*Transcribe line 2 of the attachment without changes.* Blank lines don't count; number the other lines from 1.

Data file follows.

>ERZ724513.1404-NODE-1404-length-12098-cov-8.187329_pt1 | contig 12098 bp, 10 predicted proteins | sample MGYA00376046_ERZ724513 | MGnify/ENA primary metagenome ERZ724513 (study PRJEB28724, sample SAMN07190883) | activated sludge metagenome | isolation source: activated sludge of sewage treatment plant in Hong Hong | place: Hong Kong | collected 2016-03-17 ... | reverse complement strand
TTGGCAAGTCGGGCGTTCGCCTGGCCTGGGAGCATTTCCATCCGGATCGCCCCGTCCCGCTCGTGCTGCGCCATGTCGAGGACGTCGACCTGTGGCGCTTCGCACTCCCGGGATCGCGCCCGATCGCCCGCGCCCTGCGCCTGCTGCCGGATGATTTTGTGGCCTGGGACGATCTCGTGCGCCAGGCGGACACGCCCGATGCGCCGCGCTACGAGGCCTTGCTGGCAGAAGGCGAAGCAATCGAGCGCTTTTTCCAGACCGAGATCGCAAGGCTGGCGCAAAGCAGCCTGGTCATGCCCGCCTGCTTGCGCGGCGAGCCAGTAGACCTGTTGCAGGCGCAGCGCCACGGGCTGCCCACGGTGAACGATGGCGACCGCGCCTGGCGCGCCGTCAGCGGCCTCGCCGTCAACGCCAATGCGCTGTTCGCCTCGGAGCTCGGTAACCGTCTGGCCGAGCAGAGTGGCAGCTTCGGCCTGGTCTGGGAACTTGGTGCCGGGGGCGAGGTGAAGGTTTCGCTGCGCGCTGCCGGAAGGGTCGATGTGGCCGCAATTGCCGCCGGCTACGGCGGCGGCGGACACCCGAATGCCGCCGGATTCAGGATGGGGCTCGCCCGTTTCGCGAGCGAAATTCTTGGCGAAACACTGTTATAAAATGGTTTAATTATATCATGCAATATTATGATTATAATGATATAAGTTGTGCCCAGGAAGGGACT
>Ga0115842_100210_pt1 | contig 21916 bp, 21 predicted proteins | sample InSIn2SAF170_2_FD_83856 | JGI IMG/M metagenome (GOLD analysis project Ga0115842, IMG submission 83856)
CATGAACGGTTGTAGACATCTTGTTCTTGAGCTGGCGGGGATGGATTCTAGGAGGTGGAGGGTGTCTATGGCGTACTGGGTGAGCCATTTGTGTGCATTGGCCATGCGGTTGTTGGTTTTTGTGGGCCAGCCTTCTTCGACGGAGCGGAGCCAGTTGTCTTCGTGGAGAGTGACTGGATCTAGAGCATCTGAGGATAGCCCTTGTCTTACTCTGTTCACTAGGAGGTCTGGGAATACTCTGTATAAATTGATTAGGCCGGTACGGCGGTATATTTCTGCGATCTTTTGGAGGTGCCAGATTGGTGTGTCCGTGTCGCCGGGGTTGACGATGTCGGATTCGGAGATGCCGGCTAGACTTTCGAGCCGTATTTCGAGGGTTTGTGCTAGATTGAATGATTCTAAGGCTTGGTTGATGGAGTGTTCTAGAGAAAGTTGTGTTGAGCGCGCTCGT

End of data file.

TTGGCAAGTCGGGCGTTCGCCTGGCCTGGGAGCATTTCCATCCGGATCGCCCCGTCCCGCTCGTGCTGCGCCATGTCGAGGACGTCGACCTGTGGCGCTTCGCACTCCCGGGATCGCGCCCGATCGCCCGCGCCCTGCGCCTGCTGCCGGATGATTTTGTGGCCTGGGACGATCTCGTGCGCCAGGCGGACACGCCCGATGCGCCGCGCTACGAGGCCTTGCTGGCAGAAGGCGAAGCAATCGAGCGCTTTTTCCAGACCGAGATCGCAAGGCTGGCGCAAAGCAGCCTGGTCATGCCCGCCTGCTTGCGCGGCGAGCCAGTAGACCTGTTGCAGGCGCAGCGCCACGGGCTGCCCACGGTGAACGATGGCGACCGCGCCTGGCGCGCCGTCAGCGGCCTCGCCGTCAACGCCAATGCGCTGTTCGCCTCGGAGCTCGGTAACCGTCTGGCCGAGCAGAGTGGCAGCTTCGGCCTGGTCTGGGAACTTGGTGCCGGGGGCGAGGTGAAGGTTTCGCTGCGCGCTGCCGGAAGGGTCGATGTGGCCGCAATTGCCGCCGGCTACGGCGGCGGCGGACACCCGAATGCCGCCGGATTCAGGATGGGGCTCGCCCGTTTCGCGAGCGAAATTCTTGGCGAAACACTGTTATAAAATGGTTTAATTATATCATGCAATATTATGATTATAATGATATAAGTTGTGCCCAGGAAGGGACT